Taunton’s stated objective was not to “recount [Hitchens’] life, but to give some account for his soul”, a remarkably presumptuous statement made by someone who had known Hitchens for just a few years. His discussion of how Hitchens “became” an atheist is equally presumptuous. Taunton implies atheism shouldn’t develop unless one has had religion associated with violent trauma (hence his discussion of Ayaan Hirsi Ali’s rejection of Islam because of torture from “Islamic extremists;” of course, Taunton’s only example is from the Islamic religion). Taunton seems perplexed at the notion that a rejection of religion could ever come from simple quiet reflection.
Taunton continues the epistemological oppression by the selective use of key labels, such as characterizing Hitchens’ teenage rejection of religion as “rebellion” and characterizing such behavior as an individual’s need for self-justification, which behavior is clearly “dangerous” and evident in the creation of so many of the world’s “tyrants.” Particularly egregious is Taunton’s claim about “[r]esearch” indicating that “ages fourteen to seventeen are often decisive years in the ideological development of children.” What is egregious is not the statement itself, but the footnote to the statement in which the “research” he cites is his own article, “Listening to Young Atheists: Lessons for a Stronger Christianity,” published in The Atlantic Monthly in 2013. In the article, Taunton simply relates his discussions with a few teenagers, but references no professional research at all.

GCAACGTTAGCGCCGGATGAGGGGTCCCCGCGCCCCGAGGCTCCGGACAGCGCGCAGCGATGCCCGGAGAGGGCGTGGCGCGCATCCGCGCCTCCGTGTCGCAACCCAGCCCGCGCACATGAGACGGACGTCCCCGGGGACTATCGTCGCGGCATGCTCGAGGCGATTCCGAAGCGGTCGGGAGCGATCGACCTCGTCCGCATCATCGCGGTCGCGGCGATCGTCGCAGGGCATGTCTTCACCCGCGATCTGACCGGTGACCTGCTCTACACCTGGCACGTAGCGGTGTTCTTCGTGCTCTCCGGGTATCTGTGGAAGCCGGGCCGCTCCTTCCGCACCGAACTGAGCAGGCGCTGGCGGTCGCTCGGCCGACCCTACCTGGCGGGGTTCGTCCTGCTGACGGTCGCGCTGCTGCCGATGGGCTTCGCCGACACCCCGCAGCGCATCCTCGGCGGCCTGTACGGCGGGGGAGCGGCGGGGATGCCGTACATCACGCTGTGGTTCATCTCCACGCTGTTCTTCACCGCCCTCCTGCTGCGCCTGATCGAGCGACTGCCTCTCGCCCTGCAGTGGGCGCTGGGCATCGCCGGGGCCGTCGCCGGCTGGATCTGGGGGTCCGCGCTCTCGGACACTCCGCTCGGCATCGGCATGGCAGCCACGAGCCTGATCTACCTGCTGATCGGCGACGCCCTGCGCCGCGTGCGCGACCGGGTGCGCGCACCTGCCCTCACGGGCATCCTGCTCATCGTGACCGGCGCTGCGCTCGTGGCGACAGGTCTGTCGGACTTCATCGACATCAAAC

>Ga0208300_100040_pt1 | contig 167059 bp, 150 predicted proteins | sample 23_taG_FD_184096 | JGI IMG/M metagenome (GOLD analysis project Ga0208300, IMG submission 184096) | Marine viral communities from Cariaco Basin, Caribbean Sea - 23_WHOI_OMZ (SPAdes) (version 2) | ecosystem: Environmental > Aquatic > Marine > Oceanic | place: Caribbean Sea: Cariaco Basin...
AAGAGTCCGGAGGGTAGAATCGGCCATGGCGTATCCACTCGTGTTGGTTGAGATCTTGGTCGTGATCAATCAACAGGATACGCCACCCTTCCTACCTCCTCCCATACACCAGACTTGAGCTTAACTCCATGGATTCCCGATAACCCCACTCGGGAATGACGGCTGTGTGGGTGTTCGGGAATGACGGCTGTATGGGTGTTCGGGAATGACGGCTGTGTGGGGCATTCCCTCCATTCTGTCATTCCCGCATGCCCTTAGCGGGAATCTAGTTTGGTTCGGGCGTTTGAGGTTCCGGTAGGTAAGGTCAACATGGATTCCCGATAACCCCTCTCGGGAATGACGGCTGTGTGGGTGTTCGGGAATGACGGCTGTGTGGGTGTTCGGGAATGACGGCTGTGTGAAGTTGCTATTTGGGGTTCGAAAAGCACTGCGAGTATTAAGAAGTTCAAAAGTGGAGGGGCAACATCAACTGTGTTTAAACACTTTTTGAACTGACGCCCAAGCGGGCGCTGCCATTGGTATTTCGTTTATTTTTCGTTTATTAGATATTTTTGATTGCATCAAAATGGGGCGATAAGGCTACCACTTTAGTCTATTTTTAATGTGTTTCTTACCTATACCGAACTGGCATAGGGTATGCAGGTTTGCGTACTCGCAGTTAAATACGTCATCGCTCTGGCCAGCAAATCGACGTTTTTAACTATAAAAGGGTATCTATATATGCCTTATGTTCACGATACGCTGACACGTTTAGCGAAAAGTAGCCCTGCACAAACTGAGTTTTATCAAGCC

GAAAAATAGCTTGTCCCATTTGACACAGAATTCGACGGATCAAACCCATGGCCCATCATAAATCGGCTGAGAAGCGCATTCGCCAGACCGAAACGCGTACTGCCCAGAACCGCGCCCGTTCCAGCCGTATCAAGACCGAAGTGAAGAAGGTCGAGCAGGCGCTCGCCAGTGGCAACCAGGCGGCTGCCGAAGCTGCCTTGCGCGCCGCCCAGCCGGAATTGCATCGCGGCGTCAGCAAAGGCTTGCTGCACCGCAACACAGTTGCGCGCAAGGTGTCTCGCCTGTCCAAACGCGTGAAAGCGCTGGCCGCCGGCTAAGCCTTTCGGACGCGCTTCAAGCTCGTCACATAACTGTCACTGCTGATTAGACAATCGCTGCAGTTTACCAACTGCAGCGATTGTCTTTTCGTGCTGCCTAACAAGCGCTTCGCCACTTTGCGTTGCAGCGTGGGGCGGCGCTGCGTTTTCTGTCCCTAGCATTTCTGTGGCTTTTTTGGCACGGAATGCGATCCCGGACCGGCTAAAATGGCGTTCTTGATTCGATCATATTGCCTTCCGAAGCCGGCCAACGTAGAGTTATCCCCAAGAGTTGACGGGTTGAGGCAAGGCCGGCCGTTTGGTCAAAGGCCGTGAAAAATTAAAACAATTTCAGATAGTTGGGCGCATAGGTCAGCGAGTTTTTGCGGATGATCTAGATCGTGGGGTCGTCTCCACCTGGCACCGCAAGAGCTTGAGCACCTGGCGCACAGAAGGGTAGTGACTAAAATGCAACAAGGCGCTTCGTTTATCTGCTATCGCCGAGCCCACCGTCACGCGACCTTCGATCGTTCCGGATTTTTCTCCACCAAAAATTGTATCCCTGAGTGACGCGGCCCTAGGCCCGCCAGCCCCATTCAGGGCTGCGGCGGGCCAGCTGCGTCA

Taunton uses this framing methodology throughout the book. He considers Hitchens to be “contradictory” when Hitchens takes positions on issues that do not conform to what Taunton believes Hitchens “should” believe, given his “amoral” nature. Inconceivable to Taunton is the possibility that anyone, specifically Hitchens, could approach any issue independently and objectively, refusing to be labeled and refusing to conform oneself to any particular ideology. Taunton himself notes that Hitchens was not an ideologue.
Of course, the highlight (for Taunton) is his discussion of the train ride the two shared shortly before Hitchens’ death, during which the two discussed the Book of John from the Bible. Despite Hitchens’ repeated expressions throughout his life regarding his critical-literary interest in many of the Bible’s stories, Taunton claims it to be evidence of Hitchens’ leaning toward conversion, claiming, with no evidence, that “Christopher had demonstrated a willingness to entertain the possibility, if only theoretically, to convert to Christianity.”
Relying on his own myopic worldview and his lack of a true knowing of Hitchens, Taunton interprets every sigh, every facial gesture during their train ride discussion as “evidence” of Hitchens’ restlessness and “acquiescence” to the “Truth.” In a particularly cruel move, Taunton relates Hitchens’ reaction to Taunton’s discussion of Hitchens’ beloved children and their feelings toward their fathers’ impending death, somehow equating Hitchens’ understandable discomfort and sadness with being a crisis of spirituality.
Given the way Taunton has framed his discussion, is there any other interpretation to be made but that Hitchens, like Augustine, realized his life was guided by evil thoughts and that he needed to, and ultimately did, convert to a Christian belief system (as defined by Taunton)? Taunton surely succeeded in creating propaganda for consumption by members of his Fixed Point Foundation, whose mission “is to defend and proclaim the Gospel in the secular marketplace and equip others to do the same.” Taunton failed, however, to create an objective discussion of Christopher Hitchens. Tragically, we can only guess how Hitchens would have responded.